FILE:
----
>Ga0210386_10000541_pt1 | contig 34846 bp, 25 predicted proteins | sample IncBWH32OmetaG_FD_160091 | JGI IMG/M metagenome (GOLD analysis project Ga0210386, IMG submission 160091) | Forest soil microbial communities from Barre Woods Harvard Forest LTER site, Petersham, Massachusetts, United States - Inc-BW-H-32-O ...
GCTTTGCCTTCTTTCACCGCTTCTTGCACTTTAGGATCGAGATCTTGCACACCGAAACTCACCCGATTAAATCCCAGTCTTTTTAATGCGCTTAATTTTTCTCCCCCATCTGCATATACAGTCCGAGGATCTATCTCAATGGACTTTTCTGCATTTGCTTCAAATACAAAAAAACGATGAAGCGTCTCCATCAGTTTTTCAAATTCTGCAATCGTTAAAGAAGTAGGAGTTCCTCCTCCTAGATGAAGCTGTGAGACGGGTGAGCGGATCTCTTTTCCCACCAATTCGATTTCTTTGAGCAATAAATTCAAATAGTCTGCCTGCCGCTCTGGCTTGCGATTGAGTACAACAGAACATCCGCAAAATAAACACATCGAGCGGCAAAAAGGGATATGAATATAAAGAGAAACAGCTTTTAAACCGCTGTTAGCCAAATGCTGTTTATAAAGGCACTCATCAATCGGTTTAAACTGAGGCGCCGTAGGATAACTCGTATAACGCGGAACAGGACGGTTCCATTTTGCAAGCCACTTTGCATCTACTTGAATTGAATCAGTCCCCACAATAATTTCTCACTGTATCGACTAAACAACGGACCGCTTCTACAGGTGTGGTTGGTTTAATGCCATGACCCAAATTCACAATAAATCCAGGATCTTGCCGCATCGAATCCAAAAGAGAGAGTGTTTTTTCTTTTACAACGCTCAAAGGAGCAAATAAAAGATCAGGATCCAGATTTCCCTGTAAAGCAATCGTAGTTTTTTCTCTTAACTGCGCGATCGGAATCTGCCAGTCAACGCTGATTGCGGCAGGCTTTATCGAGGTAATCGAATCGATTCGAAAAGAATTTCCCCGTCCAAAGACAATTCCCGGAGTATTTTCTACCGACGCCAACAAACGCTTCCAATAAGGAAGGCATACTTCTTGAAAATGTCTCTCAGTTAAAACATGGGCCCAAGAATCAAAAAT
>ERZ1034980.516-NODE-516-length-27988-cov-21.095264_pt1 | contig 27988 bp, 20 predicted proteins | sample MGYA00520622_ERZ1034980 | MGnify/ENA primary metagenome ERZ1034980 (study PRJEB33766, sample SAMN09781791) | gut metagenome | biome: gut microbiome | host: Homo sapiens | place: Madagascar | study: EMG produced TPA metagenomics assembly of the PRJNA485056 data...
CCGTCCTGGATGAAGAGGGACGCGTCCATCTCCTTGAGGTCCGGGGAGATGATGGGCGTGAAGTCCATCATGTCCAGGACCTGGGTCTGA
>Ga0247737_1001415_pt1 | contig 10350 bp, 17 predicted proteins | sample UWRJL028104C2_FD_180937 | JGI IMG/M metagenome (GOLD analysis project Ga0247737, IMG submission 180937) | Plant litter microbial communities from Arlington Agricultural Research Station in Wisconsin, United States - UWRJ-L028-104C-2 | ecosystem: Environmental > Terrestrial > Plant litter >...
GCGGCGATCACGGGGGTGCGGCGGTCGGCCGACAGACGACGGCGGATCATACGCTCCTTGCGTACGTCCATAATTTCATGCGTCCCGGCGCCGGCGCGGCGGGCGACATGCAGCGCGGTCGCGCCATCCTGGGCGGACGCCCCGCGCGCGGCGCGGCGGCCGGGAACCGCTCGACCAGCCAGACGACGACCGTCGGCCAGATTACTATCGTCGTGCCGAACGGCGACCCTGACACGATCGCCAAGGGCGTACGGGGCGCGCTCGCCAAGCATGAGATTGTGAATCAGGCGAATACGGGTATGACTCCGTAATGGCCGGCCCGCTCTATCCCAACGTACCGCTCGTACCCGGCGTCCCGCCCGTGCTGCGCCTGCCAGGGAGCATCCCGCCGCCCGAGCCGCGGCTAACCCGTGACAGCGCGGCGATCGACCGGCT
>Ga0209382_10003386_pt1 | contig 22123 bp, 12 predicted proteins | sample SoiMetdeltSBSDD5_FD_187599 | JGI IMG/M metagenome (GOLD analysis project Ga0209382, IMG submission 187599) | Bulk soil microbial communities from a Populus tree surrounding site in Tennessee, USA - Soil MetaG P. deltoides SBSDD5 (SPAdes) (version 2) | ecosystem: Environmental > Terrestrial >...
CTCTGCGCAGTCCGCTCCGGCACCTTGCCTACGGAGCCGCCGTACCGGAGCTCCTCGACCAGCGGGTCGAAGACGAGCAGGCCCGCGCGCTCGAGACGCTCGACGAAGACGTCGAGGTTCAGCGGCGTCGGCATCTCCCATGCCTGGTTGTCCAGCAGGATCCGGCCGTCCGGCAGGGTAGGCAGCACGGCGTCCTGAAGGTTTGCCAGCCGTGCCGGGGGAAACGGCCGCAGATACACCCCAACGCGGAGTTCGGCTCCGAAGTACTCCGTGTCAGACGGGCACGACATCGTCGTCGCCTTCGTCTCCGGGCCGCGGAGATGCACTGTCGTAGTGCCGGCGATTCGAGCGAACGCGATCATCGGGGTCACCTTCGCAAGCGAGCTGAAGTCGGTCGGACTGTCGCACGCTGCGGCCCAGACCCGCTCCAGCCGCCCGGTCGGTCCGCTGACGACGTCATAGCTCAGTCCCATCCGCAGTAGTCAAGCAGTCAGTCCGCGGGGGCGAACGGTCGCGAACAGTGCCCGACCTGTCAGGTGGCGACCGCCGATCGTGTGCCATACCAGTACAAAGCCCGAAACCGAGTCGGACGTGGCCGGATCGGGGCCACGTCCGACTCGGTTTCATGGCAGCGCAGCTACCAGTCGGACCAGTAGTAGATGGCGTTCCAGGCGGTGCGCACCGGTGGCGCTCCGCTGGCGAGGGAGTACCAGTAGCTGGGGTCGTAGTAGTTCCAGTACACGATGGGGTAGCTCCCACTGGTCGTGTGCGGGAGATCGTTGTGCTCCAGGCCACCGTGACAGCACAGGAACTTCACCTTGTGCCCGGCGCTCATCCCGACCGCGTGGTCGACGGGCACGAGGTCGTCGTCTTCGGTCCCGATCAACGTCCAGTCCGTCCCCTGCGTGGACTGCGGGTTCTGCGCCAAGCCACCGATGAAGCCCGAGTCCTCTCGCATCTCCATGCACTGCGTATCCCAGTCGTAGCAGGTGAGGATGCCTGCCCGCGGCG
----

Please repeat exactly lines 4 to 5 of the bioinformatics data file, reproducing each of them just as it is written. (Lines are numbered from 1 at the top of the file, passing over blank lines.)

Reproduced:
CCGTCCTGGATGAAGAGGGACGCGTCCATCTCCTTGAGGTCCGGGGAGATGATGGGCGTGAAGTCCATCATGTCCAGGACCTGGGTCTGA
>Ga0247737_1001415_pt1 | contig 10350 bp, 17 predicted proteins | sample UWRJL028104C2_FD_180937 | JGI IMG/M metagenome (GOLD analysis project Ga0247737, IMG submission 180937) | Plant litter microbial communities from Arlington Agricultural Research Station in Wisconsin, United States - UWRJ-L028-104C-2 | ecosystem: Environmental > Terrestrial > Plant litter >...